Iran to break from Western bonds with Russia's help
The United States expressed concern about the negotiations between Russia and Iran on a barter transaction for Iranian oil and Russian goods for the astronomical sum of $1.5 billion per month. For nearly two decades the United States has been pursuing a policy of economic strangulation of Iran. This would end if the said agreement is signed.
On Saturday, January 11, Head of Public Relations of the Ministry of Petroleum of Iran Akbar Nematollahi denied media reports on this deal, however, the Americans still expressed their "concern" on January 14. This suggests that they have reasons for this concern. What are they?
This transaction would significantly increase oil exports to Iran that fell by more than half due to the UN sanctions imposed by the United States and supported by Russia during the presidency of Dmitry Medvedev. Caitlin Hayden, a spokeswoman for the White House National Security Council, said that if these reports were true, such a transaction would cause serious concern for the U.S. because it would contradict the terms of the agreement with Iran and could potentially cause U.S. sanctions. Washington fears are understandable. In the event of the conclusion of such an agreement with Moscow Tehran may relax to some extent and not fear new sanctions of the West. Iran's foreign minister said in response that his country expected this reaction from the United States. Mohammad Javad Zarif said that the West seriously lacked confidence in Iran. He added that the Iranian people believed that their peaceful nuclear program was reviewed in a quite unreasonable manner. The Iranian nation was subjected to various kinds of pressures contrary to the international law, Reuters reported.
"Iran nationalized oil and gas companies in 1951, immediately after Prime Minister Mohammed Mossadegh was overthrown in a conspiracy organized by the British with the active participation of U.S. intelligence," told Pravda.Ru Azhdar Kurtov, a historian, political scientist and editor in chief of the journal Issues of National Strategy. "The United States for nearly two decades has been consistently pursuing a policy of economic strangulation of Iran. Since the main product that ensures its economic independence is oil, Washington has been trying to limit its export opportunities in every way. In the 1990s the Americans have adopted the D'Amato amendment prohibiting the U.S. companies investment in Iran's oil and gas industry when they reached a certain size. The Americans subsequently tried to make this law international, that is, to have all countries, including Russia, join its implementation. They managed to do it for most European countries. Due to the fact that the Iranian oil is of very high quality and Iran had stable trade channels, including in Asian countries, it proved impossible to completely strangle Iran economically," said the expert.
Azhdar Kurtov believes that in today's easing of sanctions Washington wants this economic stranglehold maintained and does not want Russia to lead negotiations on the Iranian oil as an independent subject of international relations. However, experts doubt that this agreement would be signed as the economic feasibility for the Russian Federation is not very obvious. "Russia is the largest oil power. It is impractical for Russia to buy Iranian oil, even in exchange for goods, even in exchange for hard currency. In addition, the refineries in the south of Russia are loaded, and change of the provider would mean a change of the technological process and making investments because oil is different," said Azhdar Kurtov. But there is another option. The consumer of Iranian oil is not Russia, and the transaction will be carried out according to a swap scheme (note that this is what the agreement is called in the West). "Oil is bought and then sold on the external market. It will not even go through the territory of Russia, it will go through the usual for Iran routes but will be considered Russian. This is the most likely option for the contract," said Azhdar Kurtov.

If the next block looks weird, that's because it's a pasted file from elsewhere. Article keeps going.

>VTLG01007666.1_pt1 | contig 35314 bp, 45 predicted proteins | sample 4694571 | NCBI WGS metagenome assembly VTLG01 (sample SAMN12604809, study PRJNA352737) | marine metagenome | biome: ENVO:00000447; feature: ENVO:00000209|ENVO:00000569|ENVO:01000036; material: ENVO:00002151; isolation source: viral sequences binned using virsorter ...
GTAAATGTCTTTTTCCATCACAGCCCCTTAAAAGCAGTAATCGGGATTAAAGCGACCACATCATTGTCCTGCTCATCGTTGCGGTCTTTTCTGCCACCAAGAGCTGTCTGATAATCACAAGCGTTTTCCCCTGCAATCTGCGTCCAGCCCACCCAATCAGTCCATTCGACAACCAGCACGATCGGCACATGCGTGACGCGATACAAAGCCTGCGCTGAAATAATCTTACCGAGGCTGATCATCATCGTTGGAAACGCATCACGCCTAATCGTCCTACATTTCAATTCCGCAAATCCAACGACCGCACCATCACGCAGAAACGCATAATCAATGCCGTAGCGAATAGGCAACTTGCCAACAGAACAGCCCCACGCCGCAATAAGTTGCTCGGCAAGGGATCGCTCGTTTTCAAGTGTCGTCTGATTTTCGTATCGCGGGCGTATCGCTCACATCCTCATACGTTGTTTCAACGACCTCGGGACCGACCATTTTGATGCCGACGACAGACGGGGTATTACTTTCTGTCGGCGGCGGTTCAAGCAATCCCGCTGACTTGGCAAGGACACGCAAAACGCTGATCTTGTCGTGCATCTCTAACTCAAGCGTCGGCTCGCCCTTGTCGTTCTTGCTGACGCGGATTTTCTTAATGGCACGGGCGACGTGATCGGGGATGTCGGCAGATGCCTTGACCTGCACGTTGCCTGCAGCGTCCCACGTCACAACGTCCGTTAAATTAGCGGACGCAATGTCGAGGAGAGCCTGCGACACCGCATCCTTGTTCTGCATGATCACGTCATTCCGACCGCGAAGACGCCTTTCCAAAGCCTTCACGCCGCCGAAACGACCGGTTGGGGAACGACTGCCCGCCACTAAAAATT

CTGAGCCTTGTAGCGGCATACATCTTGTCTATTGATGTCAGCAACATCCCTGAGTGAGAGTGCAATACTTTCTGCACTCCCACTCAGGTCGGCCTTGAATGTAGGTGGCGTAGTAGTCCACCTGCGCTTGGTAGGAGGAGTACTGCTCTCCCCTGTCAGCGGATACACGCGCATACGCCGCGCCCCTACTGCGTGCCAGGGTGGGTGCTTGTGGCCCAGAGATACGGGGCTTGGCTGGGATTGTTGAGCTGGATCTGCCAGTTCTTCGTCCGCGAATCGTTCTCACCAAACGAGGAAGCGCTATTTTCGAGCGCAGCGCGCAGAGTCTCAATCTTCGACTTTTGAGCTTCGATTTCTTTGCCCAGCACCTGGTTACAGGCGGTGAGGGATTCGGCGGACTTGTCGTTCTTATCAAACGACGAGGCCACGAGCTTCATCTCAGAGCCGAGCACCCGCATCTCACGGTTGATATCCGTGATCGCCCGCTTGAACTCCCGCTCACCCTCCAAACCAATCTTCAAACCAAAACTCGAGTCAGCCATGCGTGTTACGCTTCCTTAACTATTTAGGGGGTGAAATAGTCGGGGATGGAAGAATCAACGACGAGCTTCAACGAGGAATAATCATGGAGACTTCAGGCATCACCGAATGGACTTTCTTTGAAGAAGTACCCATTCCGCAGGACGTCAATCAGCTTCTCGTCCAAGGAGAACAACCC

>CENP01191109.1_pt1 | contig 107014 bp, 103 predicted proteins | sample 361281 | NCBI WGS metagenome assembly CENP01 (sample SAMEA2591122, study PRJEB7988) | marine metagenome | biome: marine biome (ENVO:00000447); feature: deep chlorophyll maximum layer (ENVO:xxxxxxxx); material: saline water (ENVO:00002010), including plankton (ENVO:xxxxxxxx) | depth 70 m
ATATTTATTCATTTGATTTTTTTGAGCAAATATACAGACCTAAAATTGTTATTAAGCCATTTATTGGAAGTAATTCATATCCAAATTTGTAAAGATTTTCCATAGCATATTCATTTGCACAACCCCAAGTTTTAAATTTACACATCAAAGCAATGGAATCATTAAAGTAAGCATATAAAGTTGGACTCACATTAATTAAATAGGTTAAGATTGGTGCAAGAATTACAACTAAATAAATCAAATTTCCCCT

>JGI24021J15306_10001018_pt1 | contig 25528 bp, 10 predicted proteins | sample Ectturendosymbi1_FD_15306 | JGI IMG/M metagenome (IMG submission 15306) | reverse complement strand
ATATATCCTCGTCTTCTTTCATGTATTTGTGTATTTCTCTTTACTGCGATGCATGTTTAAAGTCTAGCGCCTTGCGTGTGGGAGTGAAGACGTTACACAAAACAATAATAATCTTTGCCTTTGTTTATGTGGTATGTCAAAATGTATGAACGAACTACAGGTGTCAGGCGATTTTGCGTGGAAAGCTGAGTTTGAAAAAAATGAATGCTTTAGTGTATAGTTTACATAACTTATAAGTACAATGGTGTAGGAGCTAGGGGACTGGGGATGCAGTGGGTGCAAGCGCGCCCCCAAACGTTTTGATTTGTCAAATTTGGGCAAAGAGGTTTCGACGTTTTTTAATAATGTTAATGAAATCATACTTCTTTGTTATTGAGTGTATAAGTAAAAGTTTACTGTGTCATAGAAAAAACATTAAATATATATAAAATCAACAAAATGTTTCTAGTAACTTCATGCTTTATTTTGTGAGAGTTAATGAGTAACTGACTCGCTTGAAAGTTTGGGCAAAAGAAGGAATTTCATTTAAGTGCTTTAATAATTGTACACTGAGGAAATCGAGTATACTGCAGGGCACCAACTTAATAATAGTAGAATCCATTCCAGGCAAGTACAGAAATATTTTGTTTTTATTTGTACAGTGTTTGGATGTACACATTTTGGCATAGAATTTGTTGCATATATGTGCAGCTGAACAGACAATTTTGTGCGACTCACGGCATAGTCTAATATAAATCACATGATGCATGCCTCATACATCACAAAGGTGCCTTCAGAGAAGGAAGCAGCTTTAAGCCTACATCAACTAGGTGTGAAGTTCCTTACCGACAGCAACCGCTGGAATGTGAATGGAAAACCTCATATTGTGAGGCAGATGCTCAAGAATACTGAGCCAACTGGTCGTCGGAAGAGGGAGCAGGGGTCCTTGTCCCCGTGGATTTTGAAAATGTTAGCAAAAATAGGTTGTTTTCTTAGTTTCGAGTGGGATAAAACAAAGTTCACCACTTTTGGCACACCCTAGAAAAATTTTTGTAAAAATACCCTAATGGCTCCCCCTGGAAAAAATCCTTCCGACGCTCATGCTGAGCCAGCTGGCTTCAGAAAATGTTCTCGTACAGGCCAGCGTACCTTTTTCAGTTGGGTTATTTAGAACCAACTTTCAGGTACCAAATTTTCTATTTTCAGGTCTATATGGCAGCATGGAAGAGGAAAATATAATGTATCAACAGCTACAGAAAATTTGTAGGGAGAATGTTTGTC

Feasibility can be found with other motivation as well. If Russia wants to sell Iran something very beneficial, then it will stick to any scheme. "This is very profitable, especially when it comes to products with high added value. In addition, such volumes would keep Russian enterprises busy with orders and pay wages," he concluded.
The issue of a barter transaction, as well as systems for S- 300 is likely to be resolved during the visit to Moscow of Foreign Minister of Iran Mohammad Javad Zarif on January 16. "We had a meeting with Iran's ambassador to Russia, and he held talks about the (delivery) of S-300 system," Fars agency quoted Kosari Ismail, head of the parliamentary defense committee.
Six mediators (Russia, United Kingdom, Germany, China, the U.S. and France) and Iran agreed on November 24 in Geneva that over the next six months Tehran would freeze its nuclear program. This step made it possible for the Western "six" to ease the sanctions against Iran (to unfreeze the assets of eight billion dollars). The reached agreement stipulated Tehran's right to a peaceful nuclear program. At the same time the IAEA has considerably expanded its inspections of Iranian nuclear facilities.